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Latin America
3:31 pm
Thu January 31, 2013

As U.S. Consumes Less Cocaine, Brazil Uses More

Brazilian federal police patrol the Mamore River, which separates Brazil from Bolivia. The river is used by traffickers to ferry cocaine from Bolivia into Brazil, where cocaine consumption is rising rapidly.
Juan Forero Getty Images

Originally published on Thu January 31, 2013 5:55 pm

As cocaine consumption falls in the United States, South American drug traffickers have begun to pioneer a new soft target for their product: big and increasingly affluent Brazil.

And the source of the cocaine is increasingly Bolivia, a landlocked country that shares a 2,100-mile border with Brazil.

As Brazilian police officers and border agents can attest, the drug often finds its way to Brazil by crossing the Mamore River, which separates the state of Rondonia from Bolivia in the heart of South America.

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Around the Nation
3:05 pm
Thu January 31, 2013

South L.A. Teens Doubt New Laws Will Change Gun Culture

Handguns collected in South-Central Los Angeles as part of a Gun for Gift Card exchange in 2009. One teenager here says getting a gun on the streets is just "one phone call away."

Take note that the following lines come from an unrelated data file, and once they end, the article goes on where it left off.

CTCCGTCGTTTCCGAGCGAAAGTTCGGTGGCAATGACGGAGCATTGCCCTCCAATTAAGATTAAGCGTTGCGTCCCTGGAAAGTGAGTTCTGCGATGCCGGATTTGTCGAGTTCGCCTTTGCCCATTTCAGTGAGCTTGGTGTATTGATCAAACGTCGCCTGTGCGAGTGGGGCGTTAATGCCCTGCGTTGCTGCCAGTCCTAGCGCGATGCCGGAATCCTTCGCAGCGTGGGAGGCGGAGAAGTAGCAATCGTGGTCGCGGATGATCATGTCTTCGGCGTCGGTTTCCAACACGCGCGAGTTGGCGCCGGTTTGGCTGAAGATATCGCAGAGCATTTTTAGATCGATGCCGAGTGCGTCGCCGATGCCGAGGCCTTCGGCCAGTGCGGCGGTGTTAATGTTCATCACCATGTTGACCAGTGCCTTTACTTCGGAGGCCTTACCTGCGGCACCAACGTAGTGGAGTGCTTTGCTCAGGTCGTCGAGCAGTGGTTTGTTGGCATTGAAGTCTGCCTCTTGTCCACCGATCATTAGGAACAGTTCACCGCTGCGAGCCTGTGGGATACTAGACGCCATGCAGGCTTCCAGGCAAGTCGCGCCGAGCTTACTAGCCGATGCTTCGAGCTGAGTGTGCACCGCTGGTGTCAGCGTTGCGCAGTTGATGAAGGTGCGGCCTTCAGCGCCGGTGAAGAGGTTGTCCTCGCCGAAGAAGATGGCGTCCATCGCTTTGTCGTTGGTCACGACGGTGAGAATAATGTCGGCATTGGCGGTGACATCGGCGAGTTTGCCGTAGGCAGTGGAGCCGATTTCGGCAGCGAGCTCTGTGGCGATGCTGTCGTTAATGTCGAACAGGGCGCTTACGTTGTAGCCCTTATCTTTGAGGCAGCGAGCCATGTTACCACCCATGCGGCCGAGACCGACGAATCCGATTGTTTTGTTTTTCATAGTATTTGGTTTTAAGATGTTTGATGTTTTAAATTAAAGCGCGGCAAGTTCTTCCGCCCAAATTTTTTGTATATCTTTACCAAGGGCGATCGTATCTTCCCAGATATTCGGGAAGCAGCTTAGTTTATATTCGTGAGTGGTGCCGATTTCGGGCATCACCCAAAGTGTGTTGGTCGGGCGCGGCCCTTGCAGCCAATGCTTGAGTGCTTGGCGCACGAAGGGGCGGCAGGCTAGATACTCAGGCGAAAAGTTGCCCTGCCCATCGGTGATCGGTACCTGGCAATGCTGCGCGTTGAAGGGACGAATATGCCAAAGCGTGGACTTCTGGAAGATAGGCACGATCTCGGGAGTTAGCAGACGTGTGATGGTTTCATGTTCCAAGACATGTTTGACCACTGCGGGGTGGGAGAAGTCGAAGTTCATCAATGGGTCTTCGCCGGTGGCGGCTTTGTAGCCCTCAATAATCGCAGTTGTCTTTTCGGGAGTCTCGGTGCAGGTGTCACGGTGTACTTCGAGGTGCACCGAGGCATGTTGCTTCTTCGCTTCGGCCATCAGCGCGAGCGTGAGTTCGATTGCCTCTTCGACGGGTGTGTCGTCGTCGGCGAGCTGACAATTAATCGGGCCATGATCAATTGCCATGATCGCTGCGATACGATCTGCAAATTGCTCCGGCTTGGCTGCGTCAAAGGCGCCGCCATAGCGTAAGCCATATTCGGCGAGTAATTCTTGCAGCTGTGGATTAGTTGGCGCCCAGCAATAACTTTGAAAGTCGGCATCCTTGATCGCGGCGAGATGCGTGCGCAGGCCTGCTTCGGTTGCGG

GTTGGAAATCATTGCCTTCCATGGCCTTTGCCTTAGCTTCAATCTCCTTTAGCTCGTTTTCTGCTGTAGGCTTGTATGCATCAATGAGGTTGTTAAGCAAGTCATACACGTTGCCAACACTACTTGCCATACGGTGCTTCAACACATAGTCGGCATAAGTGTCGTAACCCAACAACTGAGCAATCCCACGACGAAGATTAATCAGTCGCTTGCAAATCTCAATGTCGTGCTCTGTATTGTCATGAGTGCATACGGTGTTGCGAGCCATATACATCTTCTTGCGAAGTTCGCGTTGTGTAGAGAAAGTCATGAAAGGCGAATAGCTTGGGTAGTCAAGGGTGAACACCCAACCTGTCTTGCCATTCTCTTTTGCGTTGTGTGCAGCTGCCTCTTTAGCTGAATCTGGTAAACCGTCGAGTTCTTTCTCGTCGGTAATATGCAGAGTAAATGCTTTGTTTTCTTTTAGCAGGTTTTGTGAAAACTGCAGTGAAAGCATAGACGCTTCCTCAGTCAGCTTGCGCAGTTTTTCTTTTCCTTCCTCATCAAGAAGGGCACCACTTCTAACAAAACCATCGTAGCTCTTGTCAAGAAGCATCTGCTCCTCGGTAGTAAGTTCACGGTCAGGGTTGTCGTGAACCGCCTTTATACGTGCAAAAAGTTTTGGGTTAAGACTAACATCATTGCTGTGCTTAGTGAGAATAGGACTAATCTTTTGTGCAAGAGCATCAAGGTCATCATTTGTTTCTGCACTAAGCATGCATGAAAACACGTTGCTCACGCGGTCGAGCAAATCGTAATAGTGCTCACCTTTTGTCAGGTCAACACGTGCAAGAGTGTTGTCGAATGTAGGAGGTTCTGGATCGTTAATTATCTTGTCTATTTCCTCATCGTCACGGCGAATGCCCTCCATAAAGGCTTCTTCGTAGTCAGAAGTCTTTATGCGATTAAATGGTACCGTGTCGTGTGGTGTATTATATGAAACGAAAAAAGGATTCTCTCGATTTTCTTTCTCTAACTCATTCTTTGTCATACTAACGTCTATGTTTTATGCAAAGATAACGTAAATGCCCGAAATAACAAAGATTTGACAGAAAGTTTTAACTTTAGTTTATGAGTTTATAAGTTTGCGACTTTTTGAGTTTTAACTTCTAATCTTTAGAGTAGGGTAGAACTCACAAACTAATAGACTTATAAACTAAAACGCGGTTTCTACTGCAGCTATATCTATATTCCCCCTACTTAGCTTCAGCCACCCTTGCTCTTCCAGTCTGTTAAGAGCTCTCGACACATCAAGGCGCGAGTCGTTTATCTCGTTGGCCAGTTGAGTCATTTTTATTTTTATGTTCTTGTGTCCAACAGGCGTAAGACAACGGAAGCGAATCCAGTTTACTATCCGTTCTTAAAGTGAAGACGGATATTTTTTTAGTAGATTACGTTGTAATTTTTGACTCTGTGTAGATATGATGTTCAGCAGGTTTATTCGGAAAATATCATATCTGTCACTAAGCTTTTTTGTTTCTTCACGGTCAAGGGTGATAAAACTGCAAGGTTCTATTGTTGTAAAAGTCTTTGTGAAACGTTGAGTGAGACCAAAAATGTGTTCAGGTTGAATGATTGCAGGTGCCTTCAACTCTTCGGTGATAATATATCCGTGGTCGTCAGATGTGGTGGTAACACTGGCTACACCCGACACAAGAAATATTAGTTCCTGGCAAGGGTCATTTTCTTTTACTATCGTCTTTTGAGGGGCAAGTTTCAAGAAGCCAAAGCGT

Mark Ralston AFP/Getty Images

Originally published on Fri February 1, 2013 11:04 am

On 53rd Street and Vermont Avenue in South Los Angeles, violent members of at least six gangs run the streets. A landmark church is boarded up and tagged. There are liquor stores and abandoned lots. On Tuesday night, there was a drive-by shooting two blocks away, and folks are expecting retaliation. This is an area where murders, robberies and rapes are common — and so are guns.

"There's too many guns out there," says Randolph Wright, 18. "I can tell you right now, every hood has an AK[-47]. Regardless of whatever other gun they got, they have an AK."

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Business
4:18 pm
Wed January 30, 2013

Grounding Of 787s Creates Doubts About 'Business As Usual' At Boeing

Investigators are still looking into the cause of fires and overheating aboard Boeing's new 787s.
Shizuo Kambayashi AP

Originally published on Wed January 30, 2013 5:39 pm

Boeing generated more cash than expected last year and reclaimed the top spot over rival Airbus as the world's biggest airplane maker.

But all that was overshadowed by the fact that its entire fleet of 787s is grounded after batteries on two of its planes either overheated or caught fire.

"For 2013, our first order of business, obviously, is getting the 787 back into service," Boeing CEO James McNerney says.

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Shots - Health News
4:18 pm
Wed January 30, 2013

Gut Microbes May Play Deadly Role In Malnutrition